"Spotlight" is a love letter to journalism, required viewing for any student thinking about mass media as a career, and a middle finger to establishment organizations like the Catholic Church for covering up for pedophiles. It may also be the most important film of the year. We are at an interesting moment in human history. Huge corporations are gobbling up media outlets and merging them together. As they do, the editorial power of these newspapers, television stations, magazines, and websites is called into question. Do they still possess the ability to speak about those in charge, if they are constantly concerned about offending someone? This film displays better than any other on the subject why the division between the editorial and advertising departments is so crucial. We, as citizens and voters, need the media to ask tough questions and investigate tirelessly, all in an effort to better inform us.
#2 “The Revenant”
"The Revenant" features two Oscar winning performances; one from Leonardo DiCaprio and one from Mother Nature. What is baffling to the mind about this movie is that it once again makes Leo worthy of the award and, in my estimation, he will win without uttering more than a 100 words during the entirety of the film. Which is more than fine, because the scenery does the talking. Thinking back on all the movies I have ever seen, I have never watched a movie that so evenly paints a fair picture of both nature’s beauty and her violence. Most movies paint the wild as something to be tamed. This film does the opposite and shows the great outdoors as unrelenting and unforgiving. This portrayal is so well done that the environment becomes a character to be survived and conquered. Mr. DiCaprio must act against and with it. For his effort, he deserves his first award from the academy.
#3 “The Danish Girl”
"The Danish Girl" is groundbreaking and pioneering cinema that changes you for the better. Good cinema should entertain you. Great movies should propel you from the theatre as a different person. After finishing this film, I felt as if I had a greater grasp on the struggles of the transgender community. I was able to empathize in ways like never before. More than anything, I felt ready to advocate when necessary and offer kindness to those may need it. I am lucky. I have had the great fortune of being born into the gender where I feel most comfortable. Many have not. After this experience, I am finally ready to help wherever I can.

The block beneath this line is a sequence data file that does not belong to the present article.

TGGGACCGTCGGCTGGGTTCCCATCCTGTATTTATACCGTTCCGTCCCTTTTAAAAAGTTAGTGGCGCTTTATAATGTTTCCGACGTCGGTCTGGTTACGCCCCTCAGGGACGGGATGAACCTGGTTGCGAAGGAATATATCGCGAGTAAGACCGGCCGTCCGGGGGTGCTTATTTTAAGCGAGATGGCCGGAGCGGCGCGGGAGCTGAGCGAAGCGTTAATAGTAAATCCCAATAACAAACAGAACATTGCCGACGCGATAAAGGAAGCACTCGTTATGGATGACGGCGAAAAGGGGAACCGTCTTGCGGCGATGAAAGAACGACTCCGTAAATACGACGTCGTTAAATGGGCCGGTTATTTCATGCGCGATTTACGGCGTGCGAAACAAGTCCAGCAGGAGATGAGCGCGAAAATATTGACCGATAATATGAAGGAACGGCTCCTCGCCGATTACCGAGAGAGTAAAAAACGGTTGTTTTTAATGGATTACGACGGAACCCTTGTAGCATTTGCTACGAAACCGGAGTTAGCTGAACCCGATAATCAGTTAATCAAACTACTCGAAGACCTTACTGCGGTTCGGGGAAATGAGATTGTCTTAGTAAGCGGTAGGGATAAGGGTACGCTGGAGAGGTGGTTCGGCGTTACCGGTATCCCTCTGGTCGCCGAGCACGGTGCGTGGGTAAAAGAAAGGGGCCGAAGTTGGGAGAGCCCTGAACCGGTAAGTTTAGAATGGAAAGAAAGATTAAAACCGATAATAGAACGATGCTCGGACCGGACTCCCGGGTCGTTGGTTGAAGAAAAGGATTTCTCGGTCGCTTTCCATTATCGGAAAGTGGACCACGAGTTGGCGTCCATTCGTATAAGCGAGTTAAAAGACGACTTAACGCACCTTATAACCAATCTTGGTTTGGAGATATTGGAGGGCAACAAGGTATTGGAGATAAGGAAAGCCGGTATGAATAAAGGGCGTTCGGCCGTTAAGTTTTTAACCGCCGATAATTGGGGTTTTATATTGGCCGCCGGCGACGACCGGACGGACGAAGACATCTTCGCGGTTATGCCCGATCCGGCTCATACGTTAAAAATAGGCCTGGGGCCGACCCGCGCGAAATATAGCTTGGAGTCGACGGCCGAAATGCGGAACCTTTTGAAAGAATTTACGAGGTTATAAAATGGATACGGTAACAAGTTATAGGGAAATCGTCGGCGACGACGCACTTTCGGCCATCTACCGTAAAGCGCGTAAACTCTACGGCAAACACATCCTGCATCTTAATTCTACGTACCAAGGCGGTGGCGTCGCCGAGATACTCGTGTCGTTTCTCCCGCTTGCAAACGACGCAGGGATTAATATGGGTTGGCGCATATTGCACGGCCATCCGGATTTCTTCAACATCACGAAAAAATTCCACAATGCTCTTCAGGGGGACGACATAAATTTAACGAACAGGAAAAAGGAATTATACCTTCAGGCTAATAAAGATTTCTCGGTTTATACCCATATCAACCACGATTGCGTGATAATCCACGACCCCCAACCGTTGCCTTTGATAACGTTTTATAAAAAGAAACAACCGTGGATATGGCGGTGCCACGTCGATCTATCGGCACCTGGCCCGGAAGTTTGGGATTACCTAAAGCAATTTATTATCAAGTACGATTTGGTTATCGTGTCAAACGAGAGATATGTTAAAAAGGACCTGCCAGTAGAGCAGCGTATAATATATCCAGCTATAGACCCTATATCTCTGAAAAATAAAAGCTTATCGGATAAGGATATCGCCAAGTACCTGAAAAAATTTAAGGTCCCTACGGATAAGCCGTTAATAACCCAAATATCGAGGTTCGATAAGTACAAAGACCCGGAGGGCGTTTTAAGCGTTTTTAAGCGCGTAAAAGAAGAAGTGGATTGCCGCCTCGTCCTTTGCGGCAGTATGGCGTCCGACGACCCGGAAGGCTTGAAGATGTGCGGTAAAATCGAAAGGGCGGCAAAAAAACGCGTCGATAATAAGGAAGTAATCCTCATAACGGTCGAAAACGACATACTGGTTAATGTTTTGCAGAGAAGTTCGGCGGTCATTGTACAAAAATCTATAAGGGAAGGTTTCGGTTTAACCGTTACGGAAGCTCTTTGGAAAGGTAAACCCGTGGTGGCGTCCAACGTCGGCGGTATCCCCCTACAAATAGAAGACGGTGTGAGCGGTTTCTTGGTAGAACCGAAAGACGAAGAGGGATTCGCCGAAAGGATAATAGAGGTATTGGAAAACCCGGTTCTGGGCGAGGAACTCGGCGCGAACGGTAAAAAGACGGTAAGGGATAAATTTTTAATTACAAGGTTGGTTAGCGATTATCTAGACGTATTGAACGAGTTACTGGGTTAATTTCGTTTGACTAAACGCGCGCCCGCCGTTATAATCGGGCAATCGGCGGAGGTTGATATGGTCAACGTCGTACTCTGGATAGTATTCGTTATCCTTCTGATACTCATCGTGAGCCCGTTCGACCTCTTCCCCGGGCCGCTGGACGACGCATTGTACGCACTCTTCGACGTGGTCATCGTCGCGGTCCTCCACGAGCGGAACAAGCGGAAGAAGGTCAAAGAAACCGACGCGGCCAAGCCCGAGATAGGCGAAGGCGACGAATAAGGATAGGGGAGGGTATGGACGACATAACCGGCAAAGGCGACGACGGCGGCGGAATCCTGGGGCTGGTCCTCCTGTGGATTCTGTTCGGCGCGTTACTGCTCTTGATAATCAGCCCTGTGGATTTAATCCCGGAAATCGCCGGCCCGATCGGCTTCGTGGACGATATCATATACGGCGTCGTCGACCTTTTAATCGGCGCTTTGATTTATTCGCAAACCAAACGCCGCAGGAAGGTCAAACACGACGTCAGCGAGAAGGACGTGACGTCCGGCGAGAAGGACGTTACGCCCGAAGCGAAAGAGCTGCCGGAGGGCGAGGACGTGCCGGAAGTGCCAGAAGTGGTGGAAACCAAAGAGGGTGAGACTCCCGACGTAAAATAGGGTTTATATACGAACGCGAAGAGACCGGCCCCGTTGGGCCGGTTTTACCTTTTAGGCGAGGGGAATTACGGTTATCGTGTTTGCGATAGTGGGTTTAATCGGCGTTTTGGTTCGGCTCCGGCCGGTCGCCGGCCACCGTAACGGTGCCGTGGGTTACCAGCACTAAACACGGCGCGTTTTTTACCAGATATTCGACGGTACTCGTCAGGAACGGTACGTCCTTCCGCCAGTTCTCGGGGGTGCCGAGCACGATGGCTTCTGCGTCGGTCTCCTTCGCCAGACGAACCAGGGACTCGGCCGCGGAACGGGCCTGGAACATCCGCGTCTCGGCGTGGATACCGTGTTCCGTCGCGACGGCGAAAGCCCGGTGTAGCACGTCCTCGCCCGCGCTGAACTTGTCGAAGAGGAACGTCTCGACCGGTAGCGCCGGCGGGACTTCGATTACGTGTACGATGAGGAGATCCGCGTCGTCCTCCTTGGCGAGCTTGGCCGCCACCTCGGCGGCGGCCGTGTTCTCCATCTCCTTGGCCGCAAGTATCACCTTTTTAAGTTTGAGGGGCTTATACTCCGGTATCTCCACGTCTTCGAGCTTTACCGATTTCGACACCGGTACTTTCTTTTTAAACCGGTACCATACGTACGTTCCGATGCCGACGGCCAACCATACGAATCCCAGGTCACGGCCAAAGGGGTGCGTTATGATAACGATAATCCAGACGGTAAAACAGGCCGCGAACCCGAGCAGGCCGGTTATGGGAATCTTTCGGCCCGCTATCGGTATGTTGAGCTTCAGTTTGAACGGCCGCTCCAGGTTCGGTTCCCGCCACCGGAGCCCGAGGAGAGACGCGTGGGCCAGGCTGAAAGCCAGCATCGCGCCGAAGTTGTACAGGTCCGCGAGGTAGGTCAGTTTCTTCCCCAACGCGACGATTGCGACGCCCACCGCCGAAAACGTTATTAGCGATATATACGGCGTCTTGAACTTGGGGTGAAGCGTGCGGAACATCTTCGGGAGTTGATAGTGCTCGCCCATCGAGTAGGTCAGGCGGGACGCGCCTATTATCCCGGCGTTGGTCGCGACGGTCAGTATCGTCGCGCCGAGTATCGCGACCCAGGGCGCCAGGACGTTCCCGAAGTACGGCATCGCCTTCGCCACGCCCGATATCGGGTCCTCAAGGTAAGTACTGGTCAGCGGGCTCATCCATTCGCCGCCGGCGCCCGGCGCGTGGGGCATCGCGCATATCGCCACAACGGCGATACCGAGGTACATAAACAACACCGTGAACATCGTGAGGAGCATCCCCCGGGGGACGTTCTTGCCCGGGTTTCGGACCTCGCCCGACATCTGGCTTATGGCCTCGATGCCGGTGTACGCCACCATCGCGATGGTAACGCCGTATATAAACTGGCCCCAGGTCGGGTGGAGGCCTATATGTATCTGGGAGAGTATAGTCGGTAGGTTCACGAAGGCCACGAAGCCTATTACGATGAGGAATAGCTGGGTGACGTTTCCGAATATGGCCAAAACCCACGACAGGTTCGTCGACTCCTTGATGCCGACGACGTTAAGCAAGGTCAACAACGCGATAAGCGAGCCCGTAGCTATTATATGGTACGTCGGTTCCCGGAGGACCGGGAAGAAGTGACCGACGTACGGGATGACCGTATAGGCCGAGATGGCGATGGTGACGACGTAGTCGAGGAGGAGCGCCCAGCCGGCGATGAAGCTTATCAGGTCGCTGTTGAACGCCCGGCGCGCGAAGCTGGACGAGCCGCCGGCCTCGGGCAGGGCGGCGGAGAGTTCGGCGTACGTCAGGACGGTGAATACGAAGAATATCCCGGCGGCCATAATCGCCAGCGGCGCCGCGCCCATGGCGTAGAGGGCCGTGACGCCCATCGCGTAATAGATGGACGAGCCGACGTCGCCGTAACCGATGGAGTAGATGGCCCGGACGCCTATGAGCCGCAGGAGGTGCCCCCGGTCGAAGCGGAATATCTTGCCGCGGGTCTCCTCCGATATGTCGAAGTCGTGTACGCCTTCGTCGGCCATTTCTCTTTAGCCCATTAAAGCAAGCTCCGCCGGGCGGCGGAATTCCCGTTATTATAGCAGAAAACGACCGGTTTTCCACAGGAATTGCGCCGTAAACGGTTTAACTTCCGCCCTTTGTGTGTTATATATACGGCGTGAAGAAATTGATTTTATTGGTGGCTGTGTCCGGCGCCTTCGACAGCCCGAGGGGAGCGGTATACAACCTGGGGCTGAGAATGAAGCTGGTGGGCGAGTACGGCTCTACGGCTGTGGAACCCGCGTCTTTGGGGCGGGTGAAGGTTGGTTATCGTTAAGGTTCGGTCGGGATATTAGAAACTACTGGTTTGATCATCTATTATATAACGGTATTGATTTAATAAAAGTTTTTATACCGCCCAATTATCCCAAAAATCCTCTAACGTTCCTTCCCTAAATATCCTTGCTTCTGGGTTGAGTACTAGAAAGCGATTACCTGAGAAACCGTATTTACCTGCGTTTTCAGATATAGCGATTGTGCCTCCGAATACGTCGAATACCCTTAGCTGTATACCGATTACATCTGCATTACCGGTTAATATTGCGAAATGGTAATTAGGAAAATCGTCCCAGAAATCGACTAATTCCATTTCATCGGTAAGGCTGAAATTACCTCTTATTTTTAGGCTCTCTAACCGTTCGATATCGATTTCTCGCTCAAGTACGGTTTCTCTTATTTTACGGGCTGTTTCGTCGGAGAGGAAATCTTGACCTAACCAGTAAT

#4 “The Martian”
One of the great challenges for any actor is commanding the screen alone; think Tom Hanks in "Castaway" or James Franco in "127 Hours." Matt Damon flexed his muscles in "The Martian" and showed us another side of his acting abilities. While all three films are different, they each required something similar from their leading man; an ability to make the environment a character. What makes Matt Damon’s role different is none of us can relate. We’ve never been stuck on a deserted and uninhabitable planet. Mr. Damon had to convey a sense of loneliness, intelligence, desperation, defeat, loss, bravery and triumph. In regular fashion, he accomplished all of that and much more. He put us in his shoes and made us feel something for a situation none of us will ever find ourselves.
"Feminist" is a beautiful word and Jennifer Lawrence in "Joy" proves it. For most of the film, you spend your time debating the strength of our leading woman. Is she destined for a life of greatness; a life she has been promised since birth? Or, is she meant to live a life of mediocrity? As she tries and fails, your heart breaks. It breaks, because of another superb performance by Lawrence. Few actors or actresses are capable of her string of successful movies. For finally showing us what a powerful woman looks like, this movie deserves any recognition it might receive.
Be good to each other,